Few men in public life enjoy the prestige and public acclaim accorded Paul A. Volcker, chairman of the Federal Reserve Board. It is said (and it's probably a good measure of his influence) that he's the second most powerful person in the country, ranked only by the president.

Just a couple of weeks ago, while Volcker was in Seoul for the annual meetings of the World Bank and IMF, financial markets plunged on the false rumor that he would resign his job because he was angry over upcoming appointments to the seven-person board of two men whose economic philosophy differed somewhat from his. Then, when he publicly put an end to rumors that he might leave the Fed to replace A. W. (Tom) Clausen as president of the World Bank, the markets -- and his counterparts in foreign countries -- responded with cheers.

Volcker is seen around the world as a man of the highest integrity, dedicated to public service rather than accumulation of personal wealth. He has about two more years to go on his second four-year term as chairman. The view expressed in Seoul was that while it would be a coup for the bank if he chose to become its president, it would be an overall loss to the world financial community if he left the Fed ahead of time.

What has become clear in the past few weeks is that because of the job shuffle between Donald T. Regan and James A. Baker III, Volcker's power has become even greater. Regan as Treasury secretary fought with Volcker, attempting to influence the formulation of monetary policy.

But the Reagan administration, in its second term, has made sensible accommodations to the real world. As part of this adjustment, Baker as Treasury secretary has made a sharp turn on international economic policies, seeking and receiving Volcker's close cooperation. As Baker said Oct. 13 on "Meet the Press," "I think we've been able to work together to accomplish some things for the United States that are important. We could never have done what we did at the Plaza Hotel vis- vis the dollar without the active cooperation of the Federal Reserve."

Baker's reference was to his initiation of a move to devalue the dollar through coordinated intervention by the five major currency countries. It was undertaken to blunt the protectionist drive in Congress -- a drive that was gaining force because of inaction by the Reagan administration.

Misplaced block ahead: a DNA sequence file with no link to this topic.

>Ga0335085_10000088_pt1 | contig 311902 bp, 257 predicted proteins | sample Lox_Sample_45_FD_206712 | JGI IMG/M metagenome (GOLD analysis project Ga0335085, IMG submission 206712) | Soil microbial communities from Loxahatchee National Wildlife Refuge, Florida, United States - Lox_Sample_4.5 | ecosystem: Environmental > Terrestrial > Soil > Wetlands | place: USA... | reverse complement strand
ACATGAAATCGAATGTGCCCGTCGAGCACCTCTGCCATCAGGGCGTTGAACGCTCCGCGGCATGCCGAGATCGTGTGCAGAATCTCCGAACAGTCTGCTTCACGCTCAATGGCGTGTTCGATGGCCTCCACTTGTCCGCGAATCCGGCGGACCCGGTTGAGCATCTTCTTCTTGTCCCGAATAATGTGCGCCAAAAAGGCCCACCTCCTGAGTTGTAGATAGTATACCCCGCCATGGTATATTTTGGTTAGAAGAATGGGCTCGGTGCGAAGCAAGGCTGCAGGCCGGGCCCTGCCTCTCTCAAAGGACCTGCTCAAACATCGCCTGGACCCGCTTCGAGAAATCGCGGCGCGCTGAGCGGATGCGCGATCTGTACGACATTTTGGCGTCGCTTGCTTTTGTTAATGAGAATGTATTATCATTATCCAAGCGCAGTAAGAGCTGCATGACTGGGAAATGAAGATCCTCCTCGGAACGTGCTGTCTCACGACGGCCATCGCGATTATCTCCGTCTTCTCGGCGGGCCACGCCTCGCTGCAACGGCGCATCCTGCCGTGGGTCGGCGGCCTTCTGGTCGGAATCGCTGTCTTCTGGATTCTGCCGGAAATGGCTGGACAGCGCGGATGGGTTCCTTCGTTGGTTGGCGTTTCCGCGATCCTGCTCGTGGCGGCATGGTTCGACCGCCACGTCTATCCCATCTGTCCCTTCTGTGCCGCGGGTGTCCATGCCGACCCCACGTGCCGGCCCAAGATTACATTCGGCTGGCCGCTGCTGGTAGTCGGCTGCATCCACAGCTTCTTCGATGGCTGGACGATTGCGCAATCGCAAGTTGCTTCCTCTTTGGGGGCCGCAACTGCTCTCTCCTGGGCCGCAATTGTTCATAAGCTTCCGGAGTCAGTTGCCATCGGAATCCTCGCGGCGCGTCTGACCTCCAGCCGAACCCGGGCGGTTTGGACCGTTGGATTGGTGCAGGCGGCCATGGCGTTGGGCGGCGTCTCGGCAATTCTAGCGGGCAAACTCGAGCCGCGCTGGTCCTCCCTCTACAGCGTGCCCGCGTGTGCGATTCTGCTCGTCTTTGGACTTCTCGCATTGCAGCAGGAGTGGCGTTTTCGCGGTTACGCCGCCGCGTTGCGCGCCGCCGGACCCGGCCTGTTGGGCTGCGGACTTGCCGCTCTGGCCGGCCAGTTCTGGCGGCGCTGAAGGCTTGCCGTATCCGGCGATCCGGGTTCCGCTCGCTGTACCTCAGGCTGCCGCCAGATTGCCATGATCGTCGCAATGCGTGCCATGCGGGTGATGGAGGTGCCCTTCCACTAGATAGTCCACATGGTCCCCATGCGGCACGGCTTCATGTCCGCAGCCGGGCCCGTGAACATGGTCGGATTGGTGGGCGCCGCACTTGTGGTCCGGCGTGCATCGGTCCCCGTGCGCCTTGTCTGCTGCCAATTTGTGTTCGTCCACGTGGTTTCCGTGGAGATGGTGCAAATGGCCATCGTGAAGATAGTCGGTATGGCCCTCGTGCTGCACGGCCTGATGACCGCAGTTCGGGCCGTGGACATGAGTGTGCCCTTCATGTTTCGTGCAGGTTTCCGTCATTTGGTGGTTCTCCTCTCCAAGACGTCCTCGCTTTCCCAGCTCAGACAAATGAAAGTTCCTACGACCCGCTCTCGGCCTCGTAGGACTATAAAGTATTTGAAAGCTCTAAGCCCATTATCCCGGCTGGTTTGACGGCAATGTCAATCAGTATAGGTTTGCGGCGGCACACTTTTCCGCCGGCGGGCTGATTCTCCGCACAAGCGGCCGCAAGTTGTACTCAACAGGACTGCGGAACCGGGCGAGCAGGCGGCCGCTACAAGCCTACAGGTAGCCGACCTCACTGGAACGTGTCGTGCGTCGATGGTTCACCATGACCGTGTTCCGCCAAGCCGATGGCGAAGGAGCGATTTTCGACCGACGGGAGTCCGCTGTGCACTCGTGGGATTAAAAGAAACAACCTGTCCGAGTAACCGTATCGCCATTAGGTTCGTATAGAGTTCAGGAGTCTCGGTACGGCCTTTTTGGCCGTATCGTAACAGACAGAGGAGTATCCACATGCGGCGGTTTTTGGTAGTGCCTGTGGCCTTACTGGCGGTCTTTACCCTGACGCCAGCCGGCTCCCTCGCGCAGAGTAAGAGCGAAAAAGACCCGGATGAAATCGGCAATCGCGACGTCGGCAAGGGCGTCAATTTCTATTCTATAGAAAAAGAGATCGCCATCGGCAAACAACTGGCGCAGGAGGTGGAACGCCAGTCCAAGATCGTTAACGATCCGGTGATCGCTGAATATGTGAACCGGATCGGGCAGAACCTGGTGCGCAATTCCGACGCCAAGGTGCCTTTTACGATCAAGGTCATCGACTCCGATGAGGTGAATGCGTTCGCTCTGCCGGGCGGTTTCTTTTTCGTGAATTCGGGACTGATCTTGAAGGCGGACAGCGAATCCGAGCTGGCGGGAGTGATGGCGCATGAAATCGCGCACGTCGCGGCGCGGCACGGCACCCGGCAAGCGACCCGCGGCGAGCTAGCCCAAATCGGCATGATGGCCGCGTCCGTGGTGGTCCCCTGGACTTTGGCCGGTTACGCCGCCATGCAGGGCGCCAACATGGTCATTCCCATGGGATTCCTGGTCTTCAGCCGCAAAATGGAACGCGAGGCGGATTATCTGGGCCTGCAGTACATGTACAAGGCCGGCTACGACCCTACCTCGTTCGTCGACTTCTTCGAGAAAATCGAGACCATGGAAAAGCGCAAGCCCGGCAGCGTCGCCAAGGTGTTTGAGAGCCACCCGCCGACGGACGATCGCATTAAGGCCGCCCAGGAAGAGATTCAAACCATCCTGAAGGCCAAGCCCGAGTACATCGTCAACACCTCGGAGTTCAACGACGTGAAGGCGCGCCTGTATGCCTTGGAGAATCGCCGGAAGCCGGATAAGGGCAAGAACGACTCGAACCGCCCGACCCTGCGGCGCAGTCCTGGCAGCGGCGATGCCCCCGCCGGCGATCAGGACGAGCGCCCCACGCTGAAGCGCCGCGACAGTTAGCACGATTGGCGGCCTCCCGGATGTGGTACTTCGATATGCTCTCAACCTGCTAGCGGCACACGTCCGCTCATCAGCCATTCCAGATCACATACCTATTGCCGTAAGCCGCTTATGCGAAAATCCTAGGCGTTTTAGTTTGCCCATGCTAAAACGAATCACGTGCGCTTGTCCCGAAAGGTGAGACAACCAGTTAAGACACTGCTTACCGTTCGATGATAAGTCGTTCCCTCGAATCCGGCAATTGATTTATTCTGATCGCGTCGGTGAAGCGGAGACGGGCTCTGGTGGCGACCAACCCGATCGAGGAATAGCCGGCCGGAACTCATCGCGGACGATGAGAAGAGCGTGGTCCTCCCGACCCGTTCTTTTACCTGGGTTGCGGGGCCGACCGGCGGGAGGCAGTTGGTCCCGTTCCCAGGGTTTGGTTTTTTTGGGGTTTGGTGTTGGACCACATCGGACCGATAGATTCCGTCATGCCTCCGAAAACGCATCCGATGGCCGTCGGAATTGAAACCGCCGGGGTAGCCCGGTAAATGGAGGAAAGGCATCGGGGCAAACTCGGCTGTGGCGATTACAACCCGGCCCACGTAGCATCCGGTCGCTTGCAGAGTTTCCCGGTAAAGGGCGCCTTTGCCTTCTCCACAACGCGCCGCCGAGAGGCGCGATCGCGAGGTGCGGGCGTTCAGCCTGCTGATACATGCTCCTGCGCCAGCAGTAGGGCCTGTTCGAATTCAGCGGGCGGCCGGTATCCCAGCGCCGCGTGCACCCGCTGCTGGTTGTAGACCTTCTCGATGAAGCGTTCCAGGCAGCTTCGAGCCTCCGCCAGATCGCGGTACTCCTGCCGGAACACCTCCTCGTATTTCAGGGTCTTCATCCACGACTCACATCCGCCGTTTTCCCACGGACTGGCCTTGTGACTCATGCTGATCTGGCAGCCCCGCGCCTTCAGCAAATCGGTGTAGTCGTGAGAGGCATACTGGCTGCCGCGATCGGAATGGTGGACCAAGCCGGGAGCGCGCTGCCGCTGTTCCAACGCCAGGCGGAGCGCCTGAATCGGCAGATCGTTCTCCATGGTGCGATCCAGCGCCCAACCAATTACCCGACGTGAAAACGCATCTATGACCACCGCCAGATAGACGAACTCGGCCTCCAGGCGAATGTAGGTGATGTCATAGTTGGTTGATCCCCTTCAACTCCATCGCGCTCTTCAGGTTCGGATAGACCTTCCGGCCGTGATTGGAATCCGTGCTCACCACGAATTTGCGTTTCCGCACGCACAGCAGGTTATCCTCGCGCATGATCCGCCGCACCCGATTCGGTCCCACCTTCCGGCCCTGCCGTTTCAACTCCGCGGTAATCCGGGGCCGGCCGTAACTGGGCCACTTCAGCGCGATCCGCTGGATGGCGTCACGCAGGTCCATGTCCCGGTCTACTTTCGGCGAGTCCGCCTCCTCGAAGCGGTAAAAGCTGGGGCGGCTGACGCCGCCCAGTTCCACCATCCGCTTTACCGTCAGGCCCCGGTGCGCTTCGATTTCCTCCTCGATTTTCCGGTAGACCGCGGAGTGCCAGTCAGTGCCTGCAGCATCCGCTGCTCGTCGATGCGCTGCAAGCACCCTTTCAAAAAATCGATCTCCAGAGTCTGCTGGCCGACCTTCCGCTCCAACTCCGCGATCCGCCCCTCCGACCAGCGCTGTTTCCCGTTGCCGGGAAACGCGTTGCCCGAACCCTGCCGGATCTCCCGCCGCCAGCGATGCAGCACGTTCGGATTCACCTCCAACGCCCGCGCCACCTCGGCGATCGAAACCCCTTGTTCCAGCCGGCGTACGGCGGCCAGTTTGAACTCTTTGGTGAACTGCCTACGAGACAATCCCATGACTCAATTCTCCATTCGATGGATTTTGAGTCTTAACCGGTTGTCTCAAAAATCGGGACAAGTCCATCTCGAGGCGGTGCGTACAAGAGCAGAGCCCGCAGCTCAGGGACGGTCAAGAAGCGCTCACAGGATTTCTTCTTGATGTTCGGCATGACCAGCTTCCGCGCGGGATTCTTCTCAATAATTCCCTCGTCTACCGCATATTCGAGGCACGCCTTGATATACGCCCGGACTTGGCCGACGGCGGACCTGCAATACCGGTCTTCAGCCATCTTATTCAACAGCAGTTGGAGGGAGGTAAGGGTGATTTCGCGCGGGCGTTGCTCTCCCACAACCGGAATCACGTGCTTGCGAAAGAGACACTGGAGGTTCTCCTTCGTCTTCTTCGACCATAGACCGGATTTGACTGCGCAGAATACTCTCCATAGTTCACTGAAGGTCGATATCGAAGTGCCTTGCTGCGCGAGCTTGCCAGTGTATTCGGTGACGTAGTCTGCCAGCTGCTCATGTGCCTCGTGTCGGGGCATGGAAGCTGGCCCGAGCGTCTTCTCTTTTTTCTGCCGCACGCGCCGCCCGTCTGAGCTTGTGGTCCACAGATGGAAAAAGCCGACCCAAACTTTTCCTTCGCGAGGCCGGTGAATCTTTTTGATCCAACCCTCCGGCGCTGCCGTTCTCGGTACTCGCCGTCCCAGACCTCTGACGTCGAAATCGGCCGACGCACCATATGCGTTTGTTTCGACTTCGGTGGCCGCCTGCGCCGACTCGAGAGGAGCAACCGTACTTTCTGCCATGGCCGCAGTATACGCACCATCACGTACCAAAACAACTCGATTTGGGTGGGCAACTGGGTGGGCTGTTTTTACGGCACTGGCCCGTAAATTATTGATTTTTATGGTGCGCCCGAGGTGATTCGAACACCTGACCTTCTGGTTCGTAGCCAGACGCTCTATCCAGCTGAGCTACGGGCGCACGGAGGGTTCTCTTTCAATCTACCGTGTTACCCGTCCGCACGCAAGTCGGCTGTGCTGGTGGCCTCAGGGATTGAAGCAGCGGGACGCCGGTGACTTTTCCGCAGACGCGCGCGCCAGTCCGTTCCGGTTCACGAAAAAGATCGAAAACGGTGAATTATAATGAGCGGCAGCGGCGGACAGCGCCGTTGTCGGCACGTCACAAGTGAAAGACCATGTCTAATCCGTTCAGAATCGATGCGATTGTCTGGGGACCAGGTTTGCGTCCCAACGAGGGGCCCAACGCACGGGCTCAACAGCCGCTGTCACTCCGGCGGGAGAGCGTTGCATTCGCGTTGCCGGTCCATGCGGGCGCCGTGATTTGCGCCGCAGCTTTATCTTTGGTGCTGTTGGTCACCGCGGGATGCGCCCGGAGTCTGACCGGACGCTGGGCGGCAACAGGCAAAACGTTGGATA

Volcker had long favored a moderate intervention policy so as to deprive market speculators from enjoying a one-way bet on currency values. But during his first term, Reagan was influenced by those who believed in a total hands-off policy and ignored Volcker's public suggestions for a more aggressive intervention policy.

With Volcker's help, Baker also has evolved a new strategy to deal with the growing crisis in the Third World debt. It involves calling on the big banks to make additional new loans to the developing countries, and on the multilateral development banks such as the World Bank to loosen up the purse strings.

This is a new approach for the Reagan administration, which sees more trouble brewing for Mexico and other major borrowers as oil and other commodity prices plunge. The shift in White House strategy puts the Treasury in parallel with the Fed instead of on a collision course.

Volcker will now have an important role in persuading the private banks that Baker's pitch to them to boost loans to Third World nations by $20 billion over the next three years is crucial to the kind of economic growth, as opposed to austerity demands, that will enable the debtor nations to pay their debts.

There are differences, to be sure. For example, Volcker is also a bit worried -- even though he was ahead of the adminstration on the need to pull down an overvalued dollar -- that the process can go too far, too quickly.

He said in a question-and-answer session at an American Stock Exchange conference that so long as the United States faces a large budget deficit, the Federal Reserve must avoid a dollar plunge that would discourage foreigners from buying Treasury bills and notes.

A conversation on Baker's plane en route to Seoul underscored his worry about the "tricky business" of talking the dollar down. He said: "I'm just as worried about the dollar falling too far as I am about its being too high." His view is that once a nation starts pushing its own currency down, it can't be absolutely sure where such a drive ends.

But Volcker seems to have as much confidence in Baker's pragmatic conservatism as Baker has in him. The Fed chairman might have chosen two board members other than the supply-siders handed him from the White House. But the commanding force of his personality is such that he's likely to dominate the Federal Reserve System so long as he's there -- especially since he has a friend at the Treasury.